Learning to surf

Strange things are happening to me. For one, some of my bottom eyelashes are breaking and some are falling out. So I have a mixture of long eyelashes, short eyelashes and missing ones too. And one of my big toenails has cracked in half and I have no memory of an injury that would have caused such a deep tear. Right now it’s hanging on and I keep painting it with red polish to seal it in place until it grows out.

Both of these are side effects of chemotherapy, but not the chemo I’m currently receiving. They are symptoms of my first chemo, the harsh, toxic, deadly one that ended on March 4th. Why these things are happening to me now is not clear.

I also have dry eyes, so dry that at times I can hardly blink. I feel like my contact lenses are going to ball up and fall out. This is strange because one side effect of my current Herceptin therapy is watery eyes. I’d actually like a little of that side effect right now.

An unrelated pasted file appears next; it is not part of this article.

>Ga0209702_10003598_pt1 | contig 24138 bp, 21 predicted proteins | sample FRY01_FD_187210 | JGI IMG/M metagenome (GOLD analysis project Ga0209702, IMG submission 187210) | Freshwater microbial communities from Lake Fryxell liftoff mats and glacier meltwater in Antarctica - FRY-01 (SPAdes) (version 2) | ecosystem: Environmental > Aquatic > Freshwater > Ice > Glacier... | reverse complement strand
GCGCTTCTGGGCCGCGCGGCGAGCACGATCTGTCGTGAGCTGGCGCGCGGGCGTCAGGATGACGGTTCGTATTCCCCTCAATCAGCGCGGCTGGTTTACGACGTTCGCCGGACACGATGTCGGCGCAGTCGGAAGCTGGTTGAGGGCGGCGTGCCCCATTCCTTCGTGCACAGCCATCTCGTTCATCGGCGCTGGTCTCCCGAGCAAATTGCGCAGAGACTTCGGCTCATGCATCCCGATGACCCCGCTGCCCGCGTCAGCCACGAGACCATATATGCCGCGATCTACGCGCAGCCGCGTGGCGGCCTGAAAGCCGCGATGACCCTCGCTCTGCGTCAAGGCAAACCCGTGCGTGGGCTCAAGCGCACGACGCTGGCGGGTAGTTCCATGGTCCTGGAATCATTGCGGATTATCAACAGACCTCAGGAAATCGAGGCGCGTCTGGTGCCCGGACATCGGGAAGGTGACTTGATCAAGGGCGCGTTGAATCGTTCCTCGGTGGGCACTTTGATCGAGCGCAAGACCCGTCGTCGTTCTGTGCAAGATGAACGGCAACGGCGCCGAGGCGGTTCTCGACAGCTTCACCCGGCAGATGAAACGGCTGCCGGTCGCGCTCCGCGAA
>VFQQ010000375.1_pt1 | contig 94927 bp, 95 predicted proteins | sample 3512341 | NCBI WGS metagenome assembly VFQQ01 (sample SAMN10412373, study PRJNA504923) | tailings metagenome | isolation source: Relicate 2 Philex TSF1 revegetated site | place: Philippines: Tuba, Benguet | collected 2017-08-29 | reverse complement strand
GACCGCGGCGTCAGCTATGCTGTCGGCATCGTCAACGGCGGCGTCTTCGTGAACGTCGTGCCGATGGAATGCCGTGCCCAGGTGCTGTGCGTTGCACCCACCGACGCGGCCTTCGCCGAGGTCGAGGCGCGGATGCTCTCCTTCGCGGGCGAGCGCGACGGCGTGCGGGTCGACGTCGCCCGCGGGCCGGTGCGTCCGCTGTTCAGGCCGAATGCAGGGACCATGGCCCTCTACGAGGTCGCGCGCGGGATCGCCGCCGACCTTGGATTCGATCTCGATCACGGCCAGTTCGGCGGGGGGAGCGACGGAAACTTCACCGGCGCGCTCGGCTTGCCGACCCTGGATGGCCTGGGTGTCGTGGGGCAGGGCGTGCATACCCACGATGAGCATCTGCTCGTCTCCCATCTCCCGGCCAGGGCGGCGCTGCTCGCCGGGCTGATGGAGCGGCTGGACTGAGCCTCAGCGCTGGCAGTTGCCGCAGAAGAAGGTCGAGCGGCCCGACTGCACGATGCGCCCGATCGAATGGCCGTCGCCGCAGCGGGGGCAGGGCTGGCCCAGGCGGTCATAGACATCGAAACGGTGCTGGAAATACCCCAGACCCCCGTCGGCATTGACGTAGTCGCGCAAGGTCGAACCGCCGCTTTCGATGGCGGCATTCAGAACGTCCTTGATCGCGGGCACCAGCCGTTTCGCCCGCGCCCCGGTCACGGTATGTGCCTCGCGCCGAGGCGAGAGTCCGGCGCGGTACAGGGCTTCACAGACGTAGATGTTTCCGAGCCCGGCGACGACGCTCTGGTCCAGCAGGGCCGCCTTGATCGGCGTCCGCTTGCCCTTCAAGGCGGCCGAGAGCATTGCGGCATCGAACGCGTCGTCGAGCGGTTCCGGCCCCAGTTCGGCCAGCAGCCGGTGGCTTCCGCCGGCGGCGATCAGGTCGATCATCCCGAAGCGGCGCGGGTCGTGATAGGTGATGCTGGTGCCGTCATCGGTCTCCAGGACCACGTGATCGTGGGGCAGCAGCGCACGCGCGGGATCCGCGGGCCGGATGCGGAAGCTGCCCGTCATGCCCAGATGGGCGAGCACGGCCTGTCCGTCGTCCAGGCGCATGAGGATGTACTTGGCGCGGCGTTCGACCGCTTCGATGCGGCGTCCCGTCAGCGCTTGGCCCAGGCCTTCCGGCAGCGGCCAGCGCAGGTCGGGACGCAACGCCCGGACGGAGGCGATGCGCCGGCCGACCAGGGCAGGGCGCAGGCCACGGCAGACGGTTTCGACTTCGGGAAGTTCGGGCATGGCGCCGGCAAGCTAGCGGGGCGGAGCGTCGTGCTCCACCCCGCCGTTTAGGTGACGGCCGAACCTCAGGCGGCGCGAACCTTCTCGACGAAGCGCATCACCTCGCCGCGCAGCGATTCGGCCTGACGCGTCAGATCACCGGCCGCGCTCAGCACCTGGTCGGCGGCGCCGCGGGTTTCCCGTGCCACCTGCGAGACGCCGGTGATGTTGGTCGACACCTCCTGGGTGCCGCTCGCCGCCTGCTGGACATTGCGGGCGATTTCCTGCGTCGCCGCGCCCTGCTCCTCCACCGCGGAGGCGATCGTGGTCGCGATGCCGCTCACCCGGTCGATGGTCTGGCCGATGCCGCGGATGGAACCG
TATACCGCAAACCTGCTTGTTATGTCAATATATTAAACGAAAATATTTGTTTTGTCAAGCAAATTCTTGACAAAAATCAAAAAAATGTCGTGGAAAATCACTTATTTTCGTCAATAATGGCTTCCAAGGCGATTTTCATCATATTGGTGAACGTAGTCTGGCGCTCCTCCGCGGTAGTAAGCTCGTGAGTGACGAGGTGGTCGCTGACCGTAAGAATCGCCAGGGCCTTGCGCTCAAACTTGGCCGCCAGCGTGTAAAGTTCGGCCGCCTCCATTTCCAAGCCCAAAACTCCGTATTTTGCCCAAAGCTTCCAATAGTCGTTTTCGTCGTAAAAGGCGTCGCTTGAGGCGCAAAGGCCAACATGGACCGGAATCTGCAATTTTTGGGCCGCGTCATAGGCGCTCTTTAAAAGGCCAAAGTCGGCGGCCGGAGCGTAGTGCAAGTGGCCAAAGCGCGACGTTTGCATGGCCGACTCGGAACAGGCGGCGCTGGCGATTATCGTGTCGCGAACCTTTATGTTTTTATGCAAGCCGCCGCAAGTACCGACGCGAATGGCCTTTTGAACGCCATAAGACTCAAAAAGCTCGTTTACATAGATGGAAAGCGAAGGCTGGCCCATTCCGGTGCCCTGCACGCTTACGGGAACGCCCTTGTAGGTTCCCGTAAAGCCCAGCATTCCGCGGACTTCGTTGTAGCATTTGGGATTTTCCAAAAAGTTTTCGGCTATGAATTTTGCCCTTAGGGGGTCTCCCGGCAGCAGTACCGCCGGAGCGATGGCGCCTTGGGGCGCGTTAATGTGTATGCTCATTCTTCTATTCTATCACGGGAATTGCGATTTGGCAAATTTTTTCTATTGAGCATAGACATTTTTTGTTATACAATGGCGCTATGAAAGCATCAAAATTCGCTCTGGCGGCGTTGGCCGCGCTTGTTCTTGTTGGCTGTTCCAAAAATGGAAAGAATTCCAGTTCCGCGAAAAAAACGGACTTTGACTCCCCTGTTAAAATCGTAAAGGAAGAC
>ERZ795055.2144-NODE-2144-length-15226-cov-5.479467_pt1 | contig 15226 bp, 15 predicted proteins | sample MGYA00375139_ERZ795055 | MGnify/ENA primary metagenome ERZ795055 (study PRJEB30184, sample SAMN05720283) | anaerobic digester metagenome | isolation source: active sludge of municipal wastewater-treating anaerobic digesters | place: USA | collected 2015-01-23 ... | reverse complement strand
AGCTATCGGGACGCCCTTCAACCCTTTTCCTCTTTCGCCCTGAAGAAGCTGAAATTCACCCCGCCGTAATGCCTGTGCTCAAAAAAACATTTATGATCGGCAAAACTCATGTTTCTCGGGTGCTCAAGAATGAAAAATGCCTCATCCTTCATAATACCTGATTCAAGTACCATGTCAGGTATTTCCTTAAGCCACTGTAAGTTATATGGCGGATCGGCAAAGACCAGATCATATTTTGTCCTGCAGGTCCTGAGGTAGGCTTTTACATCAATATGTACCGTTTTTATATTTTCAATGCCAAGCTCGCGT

The joy of having my menstrual cycle return and the knowledge that I will not enter early menopause is tempered by the hassle of unpredictable cycles and periods that come and go over the span of two weeks.

And my left armpit, the one with four missing lymph nodes, is getting tight and sore. My physical therapist could tell from massaging this area that the muscles feel like ropes. She said sometimes this happens six months to one year after surgery. Despite my exercises to increase my range of motion, this still happens. She wants me to come back weekly for massage, a perk in the whole scheme of things.

Recovery takes time. There are peaks and valleys, waves of good and bad. I read a quote in a magazine the other day that sums it all up:

“We can’t control the waves, but we can learn to surf.”

Jacki Donaldson

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